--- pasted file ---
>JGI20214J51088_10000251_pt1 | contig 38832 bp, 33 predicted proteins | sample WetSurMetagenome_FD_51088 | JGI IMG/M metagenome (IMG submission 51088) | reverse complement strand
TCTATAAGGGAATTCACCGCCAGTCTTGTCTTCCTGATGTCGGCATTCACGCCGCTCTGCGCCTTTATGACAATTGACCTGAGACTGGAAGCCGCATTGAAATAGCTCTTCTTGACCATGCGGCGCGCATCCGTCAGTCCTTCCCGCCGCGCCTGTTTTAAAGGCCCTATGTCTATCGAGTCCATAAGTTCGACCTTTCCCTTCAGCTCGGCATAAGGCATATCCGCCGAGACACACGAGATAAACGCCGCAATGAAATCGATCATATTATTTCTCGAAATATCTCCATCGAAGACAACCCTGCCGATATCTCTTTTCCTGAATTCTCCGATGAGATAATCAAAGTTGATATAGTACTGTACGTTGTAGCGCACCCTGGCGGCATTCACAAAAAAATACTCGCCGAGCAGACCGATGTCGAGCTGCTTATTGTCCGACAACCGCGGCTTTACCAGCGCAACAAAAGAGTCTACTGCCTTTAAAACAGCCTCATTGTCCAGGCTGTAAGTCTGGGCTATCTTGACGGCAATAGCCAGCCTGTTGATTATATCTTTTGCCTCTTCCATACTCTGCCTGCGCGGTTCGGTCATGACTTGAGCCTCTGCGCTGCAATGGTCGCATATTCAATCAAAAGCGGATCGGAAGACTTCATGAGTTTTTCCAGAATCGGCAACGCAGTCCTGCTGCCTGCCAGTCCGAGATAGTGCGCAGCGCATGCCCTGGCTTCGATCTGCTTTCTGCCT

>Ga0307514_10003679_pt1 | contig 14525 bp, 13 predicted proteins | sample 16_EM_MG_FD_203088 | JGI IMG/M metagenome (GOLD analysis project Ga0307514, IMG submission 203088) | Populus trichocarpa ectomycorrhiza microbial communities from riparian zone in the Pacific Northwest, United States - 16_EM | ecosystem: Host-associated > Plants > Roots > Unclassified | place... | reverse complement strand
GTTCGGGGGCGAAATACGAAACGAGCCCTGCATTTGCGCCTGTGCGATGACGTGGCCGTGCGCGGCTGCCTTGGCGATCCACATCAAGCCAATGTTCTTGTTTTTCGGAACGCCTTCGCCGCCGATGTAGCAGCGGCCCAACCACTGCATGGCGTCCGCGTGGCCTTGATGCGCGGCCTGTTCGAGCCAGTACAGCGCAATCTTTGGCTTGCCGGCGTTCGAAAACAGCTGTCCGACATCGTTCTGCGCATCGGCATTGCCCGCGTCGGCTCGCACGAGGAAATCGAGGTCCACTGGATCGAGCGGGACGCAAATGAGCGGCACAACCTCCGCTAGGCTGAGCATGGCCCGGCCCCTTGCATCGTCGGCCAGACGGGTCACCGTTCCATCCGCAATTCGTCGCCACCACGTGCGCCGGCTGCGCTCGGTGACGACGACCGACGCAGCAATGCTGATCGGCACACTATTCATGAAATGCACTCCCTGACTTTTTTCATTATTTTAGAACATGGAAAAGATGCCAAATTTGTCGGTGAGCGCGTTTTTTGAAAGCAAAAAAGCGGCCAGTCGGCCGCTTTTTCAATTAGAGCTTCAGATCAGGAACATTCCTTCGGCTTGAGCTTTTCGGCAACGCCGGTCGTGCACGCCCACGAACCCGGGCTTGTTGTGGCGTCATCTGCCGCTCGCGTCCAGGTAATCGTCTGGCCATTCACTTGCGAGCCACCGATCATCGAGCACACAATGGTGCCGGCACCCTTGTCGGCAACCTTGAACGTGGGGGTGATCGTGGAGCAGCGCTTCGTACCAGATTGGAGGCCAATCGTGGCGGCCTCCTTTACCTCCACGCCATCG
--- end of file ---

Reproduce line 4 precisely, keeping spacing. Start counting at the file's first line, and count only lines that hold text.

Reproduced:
GTTCGGGGGCGAAATACGAAACGAGCCCTGCATTTGCGCCTGTGCGATGACGTGGCCGTGCGCGGCTGCCTTGGCGATCCACATCAAGCCAATGTTCTTGTTTTTCGGAACGCCTTCGCCGCCGATGTAGCAGCGGCCCAACCACTGCATGGCGTCCGCGTGGCCTTGATGCGCGGCCTGTTCGAGCCAGTACAGCGCAATCTTTGGCTTGCCGGCGTTCGAAAACAGCTGTCCGACATCGTTCTGCGCATCGGCATTGCCCGCGTCGGCTCGCACGAGGAAATCGAGGTCCACTGGATCGAGCGGGACGCAAATGAGCGGCACAACCTCCGCTAGGCTGAGCATGGCCCGGCCCCTTGCATCGTCGGCCAGACGGGTCACCGTTCCATCCGCAATTCGTCGCCACCACGTGCGCCGGCTGCGCTCGGTGACGACGACCGACGCAGCAATGCTGATCGGCACACTATTCATGAAATGCACTCCCTGACTTTTTTCATTATTTTAGAACATGGAAAAGATGCCAAATTTGTCGGTGAGCGCGTTTTTTGAAAGCAAAAAAGCGGCCAGTCGGCCGCTTTTTCAATTAGAGCTTCAGATCAGGAACATTCCTTCGGCTTGAGCTTTTCGGCAACGCCGGTCGTGCACGCCCACGAACCCGGGCTTGTTGTGGCGTCATCTGCCGCTCGCGTCCAGGTAATCGTCTGGCCATTCACTTGCGAGCCACCGATCATCGAGCACACAATGGTGCCGGCACCCTTGTCGGCAACCTTGAACGTGGGGGTGATCGTGGAGCAGCGCTTCGTACCAGATTGGAGGCCAATCGTGGCGGCCTCCTTTACCTCCACGCCATCG